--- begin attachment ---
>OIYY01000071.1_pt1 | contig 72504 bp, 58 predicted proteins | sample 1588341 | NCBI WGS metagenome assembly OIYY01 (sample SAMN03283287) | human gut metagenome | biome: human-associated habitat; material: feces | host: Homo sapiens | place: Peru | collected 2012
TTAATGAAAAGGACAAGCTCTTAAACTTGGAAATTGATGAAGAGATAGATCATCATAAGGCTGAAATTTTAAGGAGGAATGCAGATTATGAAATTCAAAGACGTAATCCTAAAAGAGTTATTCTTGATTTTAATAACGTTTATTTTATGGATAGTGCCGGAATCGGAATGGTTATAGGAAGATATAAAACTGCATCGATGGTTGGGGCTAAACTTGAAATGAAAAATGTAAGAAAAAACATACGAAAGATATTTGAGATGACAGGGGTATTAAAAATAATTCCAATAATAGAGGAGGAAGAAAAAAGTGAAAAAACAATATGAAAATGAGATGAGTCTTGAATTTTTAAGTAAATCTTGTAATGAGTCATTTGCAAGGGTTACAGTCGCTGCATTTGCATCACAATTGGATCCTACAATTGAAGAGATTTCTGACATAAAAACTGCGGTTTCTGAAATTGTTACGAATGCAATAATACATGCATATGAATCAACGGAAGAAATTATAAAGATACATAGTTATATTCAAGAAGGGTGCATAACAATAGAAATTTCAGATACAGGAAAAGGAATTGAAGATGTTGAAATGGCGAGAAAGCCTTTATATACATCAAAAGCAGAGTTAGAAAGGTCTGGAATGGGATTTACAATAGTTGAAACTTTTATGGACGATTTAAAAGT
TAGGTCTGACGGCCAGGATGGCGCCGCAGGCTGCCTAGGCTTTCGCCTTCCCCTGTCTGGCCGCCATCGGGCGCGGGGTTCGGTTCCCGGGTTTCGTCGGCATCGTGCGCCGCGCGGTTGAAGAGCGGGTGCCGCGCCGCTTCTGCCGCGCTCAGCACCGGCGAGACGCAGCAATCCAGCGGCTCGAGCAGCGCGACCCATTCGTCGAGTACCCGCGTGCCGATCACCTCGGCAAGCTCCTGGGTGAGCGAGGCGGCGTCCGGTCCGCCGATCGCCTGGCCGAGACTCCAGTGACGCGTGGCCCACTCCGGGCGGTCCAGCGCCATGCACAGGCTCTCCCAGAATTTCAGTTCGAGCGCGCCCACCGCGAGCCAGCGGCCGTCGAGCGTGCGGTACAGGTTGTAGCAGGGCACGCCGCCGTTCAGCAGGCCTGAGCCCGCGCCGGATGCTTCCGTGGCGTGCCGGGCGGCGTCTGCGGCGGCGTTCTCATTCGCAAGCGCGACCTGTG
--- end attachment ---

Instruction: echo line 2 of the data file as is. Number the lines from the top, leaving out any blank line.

TTAATGAAAAGGACAAGCTCTTAAACTTGGAAATTGATGAAGAGATAGATCATCATAAGGCTGAAATTTTAAGGAGGAATGCAGATTATGAAATTCAAAGACGTAATCCTAAAAGAGTTATTCTTGATTTTAATAACGTTTATTTTATGGATAGTGCCGGAATCGGAATGGTTATAGGAAGATATAAAACTGCATCGATGGTTGGGGCTAAACTTGAAATGAAAAATGTAAGAAAAAACATACGAAAGATATTTGAGATGACAGGGGTATTAAAAATAATTCCAATAATAGAGGAGGAAGAAAAAAGTGAAAAAACAATATGAAAATGAGATGAGTCTTGAATTTTTAAGTAAATCTTGTAATGAGTCATTTGCAAGGGTTACAGTCGCTGCATTTGCATCACAATTGGATCCTACAATTGAAGAGATTTCTGACATAAAAACTGCGGTTTCTGAAATTGTTACGAATGCAATAATACATGCATATGAATCAACGGAAGAAATTATAAAGATACATAGTTATATTCAAGAAGGGTGCATAACAATAGAAATTTCAGATACAGGAAAAGGAATTGAAGATGTTGAAATGGCGAGAAAGCCTTTATATACATCAAAAGCAGAGTTAGAAAGGTCTGGAATGGGATTTACAATAGTTGAAACTTTTATGGACGATTTAAAAGT